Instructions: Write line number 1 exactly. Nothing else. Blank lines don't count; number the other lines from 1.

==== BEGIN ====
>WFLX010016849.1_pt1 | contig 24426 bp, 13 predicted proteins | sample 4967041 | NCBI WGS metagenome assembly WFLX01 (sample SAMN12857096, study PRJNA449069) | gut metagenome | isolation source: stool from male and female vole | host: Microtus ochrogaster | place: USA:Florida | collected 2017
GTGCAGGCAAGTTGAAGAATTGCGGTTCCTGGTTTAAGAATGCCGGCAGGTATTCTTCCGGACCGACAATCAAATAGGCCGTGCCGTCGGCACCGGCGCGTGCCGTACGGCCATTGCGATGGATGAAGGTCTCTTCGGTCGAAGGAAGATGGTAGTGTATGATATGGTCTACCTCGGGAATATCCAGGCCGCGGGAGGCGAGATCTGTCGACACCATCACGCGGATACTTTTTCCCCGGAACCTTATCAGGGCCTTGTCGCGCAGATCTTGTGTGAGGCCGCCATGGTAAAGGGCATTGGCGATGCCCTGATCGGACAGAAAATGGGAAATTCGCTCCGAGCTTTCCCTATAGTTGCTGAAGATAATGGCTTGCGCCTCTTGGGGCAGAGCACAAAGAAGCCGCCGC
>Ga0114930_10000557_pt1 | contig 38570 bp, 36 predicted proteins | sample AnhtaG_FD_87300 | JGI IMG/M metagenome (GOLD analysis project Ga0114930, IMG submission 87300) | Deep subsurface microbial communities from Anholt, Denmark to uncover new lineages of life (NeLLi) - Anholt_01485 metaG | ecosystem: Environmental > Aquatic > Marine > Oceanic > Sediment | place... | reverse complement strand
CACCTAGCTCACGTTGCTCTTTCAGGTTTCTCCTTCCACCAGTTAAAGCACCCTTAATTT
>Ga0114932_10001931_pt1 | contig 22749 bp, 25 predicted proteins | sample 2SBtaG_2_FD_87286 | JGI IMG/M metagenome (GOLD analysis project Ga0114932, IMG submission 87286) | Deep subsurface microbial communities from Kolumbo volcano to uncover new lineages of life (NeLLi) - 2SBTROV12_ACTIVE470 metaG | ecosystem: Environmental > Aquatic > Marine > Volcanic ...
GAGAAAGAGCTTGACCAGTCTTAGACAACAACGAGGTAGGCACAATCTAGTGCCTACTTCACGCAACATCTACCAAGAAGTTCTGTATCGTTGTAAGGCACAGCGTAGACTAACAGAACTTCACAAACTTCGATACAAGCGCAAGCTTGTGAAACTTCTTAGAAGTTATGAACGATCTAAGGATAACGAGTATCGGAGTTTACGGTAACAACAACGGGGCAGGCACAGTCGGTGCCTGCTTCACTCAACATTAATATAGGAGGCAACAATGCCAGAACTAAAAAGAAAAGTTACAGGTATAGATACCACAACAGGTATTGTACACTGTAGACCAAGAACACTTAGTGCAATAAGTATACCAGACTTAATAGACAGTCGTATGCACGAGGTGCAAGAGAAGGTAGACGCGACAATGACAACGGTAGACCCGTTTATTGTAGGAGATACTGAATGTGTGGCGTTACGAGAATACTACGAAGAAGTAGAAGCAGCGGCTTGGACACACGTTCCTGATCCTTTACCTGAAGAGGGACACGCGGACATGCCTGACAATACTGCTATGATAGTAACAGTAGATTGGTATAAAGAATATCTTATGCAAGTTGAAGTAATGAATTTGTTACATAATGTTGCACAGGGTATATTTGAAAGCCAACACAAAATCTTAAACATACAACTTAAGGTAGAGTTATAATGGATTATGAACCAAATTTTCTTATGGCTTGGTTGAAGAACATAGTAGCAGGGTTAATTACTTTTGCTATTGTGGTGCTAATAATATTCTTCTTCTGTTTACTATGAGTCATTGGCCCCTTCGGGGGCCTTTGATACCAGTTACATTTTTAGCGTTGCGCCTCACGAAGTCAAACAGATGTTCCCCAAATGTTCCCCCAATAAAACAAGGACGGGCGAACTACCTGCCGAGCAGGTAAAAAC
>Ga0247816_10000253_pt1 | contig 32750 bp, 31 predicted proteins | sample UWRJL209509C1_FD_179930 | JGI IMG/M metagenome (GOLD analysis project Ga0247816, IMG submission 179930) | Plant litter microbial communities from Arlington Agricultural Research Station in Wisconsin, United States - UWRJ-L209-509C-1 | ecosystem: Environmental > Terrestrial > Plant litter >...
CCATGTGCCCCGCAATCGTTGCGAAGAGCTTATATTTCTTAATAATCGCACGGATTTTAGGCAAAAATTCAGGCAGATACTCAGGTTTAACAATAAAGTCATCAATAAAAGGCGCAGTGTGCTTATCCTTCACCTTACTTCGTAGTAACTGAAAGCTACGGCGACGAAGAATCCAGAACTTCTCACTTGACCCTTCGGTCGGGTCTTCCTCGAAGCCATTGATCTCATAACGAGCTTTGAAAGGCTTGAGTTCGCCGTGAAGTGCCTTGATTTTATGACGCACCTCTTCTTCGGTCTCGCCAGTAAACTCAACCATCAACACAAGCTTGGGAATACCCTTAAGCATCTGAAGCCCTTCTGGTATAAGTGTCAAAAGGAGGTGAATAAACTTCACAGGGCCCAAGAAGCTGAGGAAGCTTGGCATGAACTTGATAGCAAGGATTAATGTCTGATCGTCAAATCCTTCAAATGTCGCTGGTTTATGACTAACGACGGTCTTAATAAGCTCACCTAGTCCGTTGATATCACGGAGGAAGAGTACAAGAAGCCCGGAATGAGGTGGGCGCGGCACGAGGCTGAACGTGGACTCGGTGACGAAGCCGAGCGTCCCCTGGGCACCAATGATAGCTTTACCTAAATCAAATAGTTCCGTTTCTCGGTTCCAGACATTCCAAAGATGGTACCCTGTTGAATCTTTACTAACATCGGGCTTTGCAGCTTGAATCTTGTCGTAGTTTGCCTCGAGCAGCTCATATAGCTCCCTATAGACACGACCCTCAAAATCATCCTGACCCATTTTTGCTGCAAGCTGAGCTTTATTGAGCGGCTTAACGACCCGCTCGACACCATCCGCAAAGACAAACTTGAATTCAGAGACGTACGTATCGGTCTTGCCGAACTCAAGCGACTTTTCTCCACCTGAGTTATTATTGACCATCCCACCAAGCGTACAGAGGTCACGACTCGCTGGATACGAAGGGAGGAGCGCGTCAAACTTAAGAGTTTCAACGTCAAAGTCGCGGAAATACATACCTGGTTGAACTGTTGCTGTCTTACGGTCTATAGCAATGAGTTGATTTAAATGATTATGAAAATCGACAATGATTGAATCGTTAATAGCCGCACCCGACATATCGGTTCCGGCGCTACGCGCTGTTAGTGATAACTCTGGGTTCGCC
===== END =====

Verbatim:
>WFLX010016849.1_pt1 | contig 24426 bp, 13 predicted proteins | sample 4967041 | NCBI WGS metagenome assembly WFLX01 (sample SAMN12857096, study PRJNA449069) | gut metagenome | isolation source: stool from male and female vole | host: Microtus ochrogaster | place: USA:Florida | collected 2017